A look back to 75 years ago, when Uncle Scrooge McDuck made his comic book debut…at least a version of Uncle Scrooge, that is
Today, we head back 75 years ago, when Uncle Scrooge McDuck made his comic book debut…at least a version of Uncle Scrooge, that is
This is "Look Back," where every four weeks of a month, I will spotlight a single issue of a comic book that came out in the past and talk about that issue (often in terms of a larger scale, like the series overall, etc.). Each spotlight will be a look at a comic book from a different year that came out the same month X amount of years ago. The first spotlight of the month looks at a book that came out this month ten years ago. The second spotlight looks at a book that came out this month 25 years ago. The third spotlight looks at a book that came out this month 50 years ago. The fourth spotlight looks at a book that came out this month 75 years ago. The occasional fifth week (we look at weeks broadly, so if a month has either five Sundays or five Saturdays, it counts as having a fifth week) looks at books from 20/30/40/60/70/80 years ago.
This time around, we look at November 1947's Four Color Comics #178, where Carl Barks introduced the world to Uncle Scrooge McDuck…well…sort of.
A recurring theme I return to when I discuss the Golden Age of comic books is the importance of newspaper comic strips. They were ubiquitous in the late 1930s/early 1940s and most comic book creators really would have MUCH preferred to have been a comic strip creator. For instance, while Jerry Siegel and Joe Shuster were happy that their Superman character became a comic book star, they were OVERJOYED when Superman made the move to a syndicated comic strip. Similarly, Bob Kane gave up doing comic book work when Batman received a comic strip in the 1940s (and when that strip ended, Kane never really recovered, and eventually just started paying other artists to do ghost his comic book work for him).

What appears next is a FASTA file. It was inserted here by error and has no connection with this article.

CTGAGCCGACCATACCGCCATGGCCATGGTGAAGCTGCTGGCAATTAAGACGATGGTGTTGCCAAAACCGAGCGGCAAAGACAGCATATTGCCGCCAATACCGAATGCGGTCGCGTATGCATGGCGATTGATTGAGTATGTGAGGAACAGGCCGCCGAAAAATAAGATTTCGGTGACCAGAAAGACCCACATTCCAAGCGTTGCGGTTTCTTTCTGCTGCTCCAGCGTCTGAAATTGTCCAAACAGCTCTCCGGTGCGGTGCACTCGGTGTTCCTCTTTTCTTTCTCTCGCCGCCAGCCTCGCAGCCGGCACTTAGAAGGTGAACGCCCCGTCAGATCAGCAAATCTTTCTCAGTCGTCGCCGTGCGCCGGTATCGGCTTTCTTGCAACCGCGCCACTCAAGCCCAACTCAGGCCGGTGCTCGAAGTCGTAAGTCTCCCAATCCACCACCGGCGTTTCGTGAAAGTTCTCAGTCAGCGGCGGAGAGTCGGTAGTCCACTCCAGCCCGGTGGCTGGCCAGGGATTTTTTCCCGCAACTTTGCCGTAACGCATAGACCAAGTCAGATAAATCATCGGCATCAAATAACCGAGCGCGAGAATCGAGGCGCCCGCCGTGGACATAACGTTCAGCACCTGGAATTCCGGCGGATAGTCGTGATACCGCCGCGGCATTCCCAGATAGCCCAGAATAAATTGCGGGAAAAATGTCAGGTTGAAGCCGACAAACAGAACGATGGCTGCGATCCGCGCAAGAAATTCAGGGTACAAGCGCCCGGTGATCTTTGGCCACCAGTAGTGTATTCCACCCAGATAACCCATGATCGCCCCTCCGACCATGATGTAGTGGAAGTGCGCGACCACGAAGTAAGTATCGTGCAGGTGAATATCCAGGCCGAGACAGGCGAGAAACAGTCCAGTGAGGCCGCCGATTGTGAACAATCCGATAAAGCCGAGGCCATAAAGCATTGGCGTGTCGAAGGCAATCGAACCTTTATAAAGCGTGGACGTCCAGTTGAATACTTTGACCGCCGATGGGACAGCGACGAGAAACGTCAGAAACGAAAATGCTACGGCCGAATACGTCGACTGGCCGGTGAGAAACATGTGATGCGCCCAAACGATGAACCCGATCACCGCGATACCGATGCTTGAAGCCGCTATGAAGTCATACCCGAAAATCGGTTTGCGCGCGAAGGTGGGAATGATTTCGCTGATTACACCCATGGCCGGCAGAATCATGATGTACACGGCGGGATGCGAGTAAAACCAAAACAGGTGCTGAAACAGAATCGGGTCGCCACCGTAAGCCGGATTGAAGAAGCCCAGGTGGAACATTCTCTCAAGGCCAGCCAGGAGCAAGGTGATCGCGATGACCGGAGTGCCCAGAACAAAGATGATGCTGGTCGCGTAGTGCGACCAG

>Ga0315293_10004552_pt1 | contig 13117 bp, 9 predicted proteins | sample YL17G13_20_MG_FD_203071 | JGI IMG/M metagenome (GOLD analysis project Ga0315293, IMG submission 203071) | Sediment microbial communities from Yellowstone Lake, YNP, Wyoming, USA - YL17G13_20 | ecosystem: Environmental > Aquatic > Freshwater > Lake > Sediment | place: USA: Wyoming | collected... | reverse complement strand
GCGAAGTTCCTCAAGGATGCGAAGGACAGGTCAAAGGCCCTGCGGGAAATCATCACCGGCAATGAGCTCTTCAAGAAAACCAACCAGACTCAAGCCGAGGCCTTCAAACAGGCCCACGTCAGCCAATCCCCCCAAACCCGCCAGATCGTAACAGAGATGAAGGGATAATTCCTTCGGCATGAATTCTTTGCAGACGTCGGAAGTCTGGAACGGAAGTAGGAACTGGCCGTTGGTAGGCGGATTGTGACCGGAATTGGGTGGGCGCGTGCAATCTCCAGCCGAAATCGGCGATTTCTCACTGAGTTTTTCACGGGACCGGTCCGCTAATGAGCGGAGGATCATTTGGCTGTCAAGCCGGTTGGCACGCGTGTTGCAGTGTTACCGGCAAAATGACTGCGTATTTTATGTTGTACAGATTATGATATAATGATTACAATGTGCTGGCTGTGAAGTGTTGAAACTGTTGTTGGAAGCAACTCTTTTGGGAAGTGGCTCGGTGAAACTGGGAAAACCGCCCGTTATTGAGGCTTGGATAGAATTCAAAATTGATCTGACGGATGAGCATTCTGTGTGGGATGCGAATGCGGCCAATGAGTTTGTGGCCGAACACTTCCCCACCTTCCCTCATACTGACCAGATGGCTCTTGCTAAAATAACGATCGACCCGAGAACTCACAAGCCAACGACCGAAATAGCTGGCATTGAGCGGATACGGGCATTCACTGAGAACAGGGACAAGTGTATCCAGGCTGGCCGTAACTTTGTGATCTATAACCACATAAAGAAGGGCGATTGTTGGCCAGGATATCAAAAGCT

Thus, when Western Publishing (who would create the comic books that would be published by Dell Comics) got into Disney comics, it was all about reprinting Disney newspaper comic strips into comic book form. By the early 1940s, though, Western realized something – they were starting to run out of Disney comic strips to reprint! They were going to have to come up with some original Disney content to meet the high demand for Disney comic books. In 1942, the West Coast editor for Western, Oskar LeBeck, was given permission to examine Disney's archives for ideas for original comics (Western had already begun to do a few original comics, such as Carl Barks' first ever comic book story, Pluto Saves the Ship, in Large Feature Comics #7).
As I noted in an old Comic Book Legends Revealed, he found an almost fully complete cartoon, so he hired Bob Karp, who was contributing to the Donald Duck comic strip at the time, to write a script based on the story. Animation studio partners Carl Barks and John Hannah were recommended to do the art, and so, in 1942's Four Color Comics #9, we saw "Donald Duck Finds Pirate Gold," Carl Barks' FIRST Donald Duck comic book story!
Well, soon after this story was finished, Barks decided to quit working for Disney, citing unsuitable working conditions (including the air conditioning being bad for his a sinus condition). He planned to start farming instead, but he asked Western if they needed any more stories and, well, they obviously did, so Barks then spent the next few decades of his life steadily working as the most acclaimed Disney comic book artist of all-time.